Illinois sexual abuse victims often confront confusing statute of limitations issues when bringing claims for chilhood sexual abuse. The Illinois Supreme Court held that under the common law discovery rule governing when a statute of limitations commences, there is no requirement that plaintiff must know the full extent of her injuries before the applicable statute of limitations begins to run. Clay v. Kuhl, 189 Ill. 2d 603, 727 N.E. 2d 217 (2000).
Plaintiff in Clay was born in 1964, sexually abused on hundreds of ocassions in 1972 and 1973, and filed suit against Kuhl and his religious order in 1996. Plaintiff alleged that it was not until 1994 that she first became aware that Kuhl's misconduct caused her injuries.
The defendants moved to dismiss complaint pursuant to 735 ILCS 5/2-619(a)(5), arguing that the time for filing suit expired on March 31, 1984, when she turned 20 years old. Illinois law allows minors to bring suit within two years of reaching majority; 18 years old being majority in Illinois, 735 ILCS 5/13-211. The trial court granted defendants' motion to dismiss. Plaintiff appealed and Illinois Appellate Court reversed the dismissal, Clay v. Kuhl, 301 Ill. App. 3d 694, 704 N.E. 2d 875. The Illinois Supreme Court granted leave to appeal and reversed the Appellate Court and affirmed the trial court's dismissal.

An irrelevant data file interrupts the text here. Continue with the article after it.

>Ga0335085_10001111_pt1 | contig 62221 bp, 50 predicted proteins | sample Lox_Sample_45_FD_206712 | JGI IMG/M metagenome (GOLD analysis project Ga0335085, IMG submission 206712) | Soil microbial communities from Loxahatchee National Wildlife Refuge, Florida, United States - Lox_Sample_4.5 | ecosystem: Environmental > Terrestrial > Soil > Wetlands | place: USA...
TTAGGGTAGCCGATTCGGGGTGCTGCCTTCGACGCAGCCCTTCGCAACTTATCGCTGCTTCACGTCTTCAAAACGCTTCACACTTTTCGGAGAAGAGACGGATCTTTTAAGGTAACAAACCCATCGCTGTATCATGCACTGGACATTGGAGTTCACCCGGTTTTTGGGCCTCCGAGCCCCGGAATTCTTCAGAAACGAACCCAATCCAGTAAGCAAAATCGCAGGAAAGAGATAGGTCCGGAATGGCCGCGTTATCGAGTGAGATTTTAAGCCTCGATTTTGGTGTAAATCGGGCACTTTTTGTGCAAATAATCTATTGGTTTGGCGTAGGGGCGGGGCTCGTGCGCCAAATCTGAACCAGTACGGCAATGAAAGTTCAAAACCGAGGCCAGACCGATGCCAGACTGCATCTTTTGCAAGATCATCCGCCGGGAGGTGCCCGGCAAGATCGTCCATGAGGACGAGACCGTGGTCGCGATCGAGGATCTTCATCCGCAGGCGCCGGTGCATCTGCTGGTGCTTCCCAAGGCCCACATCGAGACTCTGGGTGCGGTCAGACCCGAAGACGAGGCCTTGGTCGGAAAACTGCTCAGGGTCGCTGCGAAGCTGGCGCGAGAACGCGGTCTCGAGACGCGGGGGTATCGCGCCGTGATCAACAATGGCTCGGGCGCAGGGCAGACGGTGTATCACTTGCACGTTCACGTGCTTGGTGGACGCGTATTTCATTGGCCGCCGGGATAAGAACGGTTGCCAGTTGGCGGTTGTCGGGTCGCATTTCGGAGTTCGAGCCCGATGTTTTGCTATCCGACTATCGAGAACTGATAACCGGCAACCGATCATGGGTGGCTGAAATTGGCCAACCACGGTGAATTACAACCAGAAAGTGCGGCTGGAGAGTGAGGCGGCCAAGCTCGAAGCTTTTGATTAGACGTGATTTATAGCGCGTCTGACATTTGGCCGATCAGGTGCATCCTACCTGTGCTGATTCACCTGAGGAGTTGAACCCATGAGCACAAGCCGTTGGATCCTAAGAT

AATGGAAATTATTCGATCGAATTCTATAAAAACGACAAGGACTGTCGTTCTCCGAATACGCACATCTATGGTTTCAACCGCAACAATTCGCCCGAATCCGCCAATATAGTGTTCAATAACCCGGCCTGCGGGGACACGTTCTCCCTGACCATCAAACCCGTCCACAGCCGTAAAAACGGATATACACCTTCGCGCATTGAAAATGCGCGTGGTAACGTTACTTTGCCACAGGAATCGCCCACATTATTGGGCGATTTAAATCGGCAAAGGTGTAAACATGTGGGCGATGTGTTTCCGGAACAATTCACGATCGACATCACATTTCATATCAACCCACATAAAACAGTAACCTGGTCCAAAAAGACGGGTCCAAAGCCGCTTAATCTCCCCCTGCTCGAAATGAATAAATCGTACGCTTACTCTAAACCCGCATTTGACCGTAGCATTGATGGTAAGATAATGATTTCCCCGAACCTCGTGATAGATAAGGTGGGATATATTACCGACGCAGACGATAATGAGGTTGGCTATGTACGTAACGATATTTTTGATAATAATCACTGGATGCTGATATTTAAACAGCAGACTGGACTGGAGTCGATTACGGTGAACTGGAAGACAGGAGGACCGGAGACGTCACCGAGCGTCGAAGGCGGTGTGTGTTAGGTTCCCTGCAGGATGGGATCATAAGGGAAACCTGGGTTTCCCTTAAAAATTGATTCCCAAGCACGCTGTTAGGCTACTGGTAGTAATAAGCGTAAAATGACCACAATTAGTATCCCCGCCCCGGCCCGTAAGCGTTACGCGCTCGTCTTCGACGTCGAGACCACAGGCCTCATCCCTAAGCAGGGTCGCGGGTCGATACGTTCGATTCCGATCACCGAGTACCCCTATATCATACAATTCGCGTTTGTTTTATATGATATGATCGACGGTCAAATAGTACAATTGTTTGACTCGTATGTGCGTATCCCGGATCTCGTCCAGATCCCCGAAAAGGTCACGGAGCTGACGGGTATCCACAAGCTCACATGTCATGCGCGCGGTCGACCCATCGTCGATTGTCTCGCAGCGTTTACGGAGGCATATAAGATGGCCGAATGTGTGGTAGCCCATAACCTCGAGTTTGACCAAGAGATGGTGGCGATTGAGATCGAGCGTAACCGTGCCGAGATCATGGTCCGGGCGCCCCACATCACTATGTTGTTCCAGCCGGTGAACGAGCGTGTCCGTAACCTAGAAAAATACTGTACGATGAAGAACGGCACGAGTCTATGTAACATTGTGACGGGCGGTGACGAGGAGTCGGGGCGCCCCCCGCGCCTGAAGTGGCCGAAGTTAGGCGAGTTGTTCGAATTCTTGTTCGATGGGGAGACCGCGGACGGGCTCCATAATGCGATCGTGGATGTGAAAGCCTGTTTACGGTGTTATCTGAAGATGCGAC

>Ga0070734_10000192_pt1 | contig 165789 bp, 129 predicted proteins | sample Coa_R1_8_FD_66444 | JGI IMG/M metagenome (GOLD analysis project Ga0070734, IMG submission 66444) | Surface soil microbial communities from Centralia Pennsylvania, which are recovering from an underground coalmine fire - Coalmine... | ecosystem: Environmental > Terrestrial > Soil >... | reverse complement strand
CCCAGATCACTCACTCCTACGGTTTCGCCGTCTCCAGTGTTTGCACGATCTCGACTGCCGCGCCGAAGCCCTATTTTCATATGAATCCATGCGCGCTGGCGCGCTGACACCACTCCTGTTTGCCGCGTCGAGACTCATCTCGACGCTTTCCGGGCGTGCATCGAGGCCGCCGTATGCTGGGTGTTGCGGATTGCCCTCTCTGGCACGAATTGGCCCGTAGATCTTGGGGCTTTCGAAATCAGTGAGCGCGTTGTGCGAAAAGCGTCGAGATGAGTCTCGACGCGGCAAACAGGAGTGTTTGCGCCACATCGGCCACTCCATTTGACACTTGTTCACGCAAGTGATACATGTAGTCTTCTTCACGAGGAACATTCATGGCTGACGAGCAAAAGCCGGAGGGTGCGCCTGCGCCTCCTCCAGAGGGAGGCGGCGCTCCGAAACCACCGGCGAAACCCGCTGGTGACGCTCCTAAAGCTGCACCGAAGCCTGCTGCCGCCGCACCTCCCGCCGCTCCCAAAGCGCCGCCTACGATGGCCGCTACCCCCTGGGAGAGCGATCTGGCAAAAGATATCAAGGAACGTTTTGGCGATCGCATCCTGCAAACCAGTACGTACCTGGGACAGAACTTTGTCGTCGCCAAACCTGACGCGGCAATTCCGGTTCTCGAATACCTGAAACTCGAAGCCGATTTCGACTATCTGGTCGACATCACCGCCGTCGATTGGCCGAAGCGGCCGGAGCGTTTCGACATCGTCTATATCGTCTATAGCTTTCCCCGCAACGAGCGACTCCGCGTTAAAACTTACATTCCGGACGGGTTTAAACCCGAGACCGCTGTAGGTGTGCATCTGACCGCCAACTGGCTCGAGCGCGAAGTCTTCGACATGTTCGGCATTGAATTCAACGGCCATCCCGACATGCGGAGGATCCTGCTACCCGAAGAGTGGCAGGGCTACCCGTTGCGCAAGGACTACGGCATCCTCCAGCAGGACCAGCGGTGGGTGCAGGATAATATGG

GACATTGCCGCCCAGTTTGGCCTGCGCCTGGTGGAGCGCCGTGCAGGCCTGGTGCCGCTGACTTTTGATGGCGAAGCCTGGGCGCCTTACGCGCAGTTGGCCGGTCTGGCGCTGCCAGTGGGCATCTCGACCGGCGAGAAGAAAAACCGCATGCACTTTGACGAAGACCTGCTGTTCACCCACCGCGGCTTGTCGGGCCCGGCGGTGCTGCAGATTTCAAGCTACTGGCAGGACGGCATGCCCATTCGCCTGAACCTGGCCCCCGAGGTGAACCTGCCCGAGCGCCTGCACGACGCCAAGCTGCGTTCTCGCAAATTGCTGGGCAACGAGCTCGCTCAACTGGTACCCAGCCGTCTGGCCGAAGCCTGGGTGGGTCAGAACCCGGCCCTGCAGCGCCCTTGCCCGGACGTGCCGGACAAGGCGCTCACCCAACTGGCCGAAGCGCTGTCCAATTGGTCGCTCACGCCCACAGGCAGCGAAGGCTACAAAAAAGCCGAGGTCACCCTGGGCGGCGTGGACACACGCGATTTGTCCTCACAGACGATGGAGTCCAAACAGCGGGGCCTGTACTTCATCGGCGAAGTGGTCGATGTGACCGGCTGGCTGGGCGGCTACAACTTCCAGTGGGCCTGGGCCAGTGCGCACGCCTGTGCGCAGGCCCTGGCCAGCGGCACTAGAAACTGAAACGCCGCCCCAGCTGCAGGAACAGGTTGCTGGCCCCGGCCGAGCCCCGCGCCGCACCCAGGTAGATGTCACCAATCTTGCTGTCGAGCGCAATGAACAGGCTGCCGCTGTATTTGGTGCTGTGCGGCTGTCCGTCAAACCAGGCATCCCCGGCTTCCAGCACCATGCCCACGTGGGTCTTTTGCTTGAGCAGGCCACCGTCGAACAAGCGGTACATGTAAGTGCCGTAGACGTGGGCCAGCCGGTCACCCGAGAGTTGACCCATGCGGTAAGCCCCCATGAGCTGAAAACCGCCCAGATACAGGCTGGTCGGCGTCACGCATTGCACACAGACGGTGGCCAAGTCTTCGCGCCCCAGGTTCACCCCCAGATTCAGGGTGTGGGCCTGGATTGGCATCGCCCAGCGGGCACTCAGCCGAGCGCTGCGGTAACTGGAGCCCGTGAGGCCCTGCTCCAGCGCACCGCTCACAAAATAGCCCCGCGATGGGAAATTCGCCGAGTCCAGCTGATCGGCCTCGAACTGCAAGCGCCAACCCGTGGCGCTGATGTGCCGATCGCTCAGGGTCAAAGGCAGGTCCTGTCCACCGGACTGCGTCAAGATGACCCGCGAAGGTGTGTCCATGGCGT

In arguments before the Illinois Supreme Court plaintiff contended that application of the discovery rule is necessary because plaintiff did not realize the full extent of her injuries until well after her 20th birthday. The discovery rule states that a party's cause of action accrues when the party knows or reasonably should know of an injury and that the injury was wrongfully caused. Knox College v. Celotex Corp., 88 Ill. 2d 407, 430 N.E. 2d 976 (1981).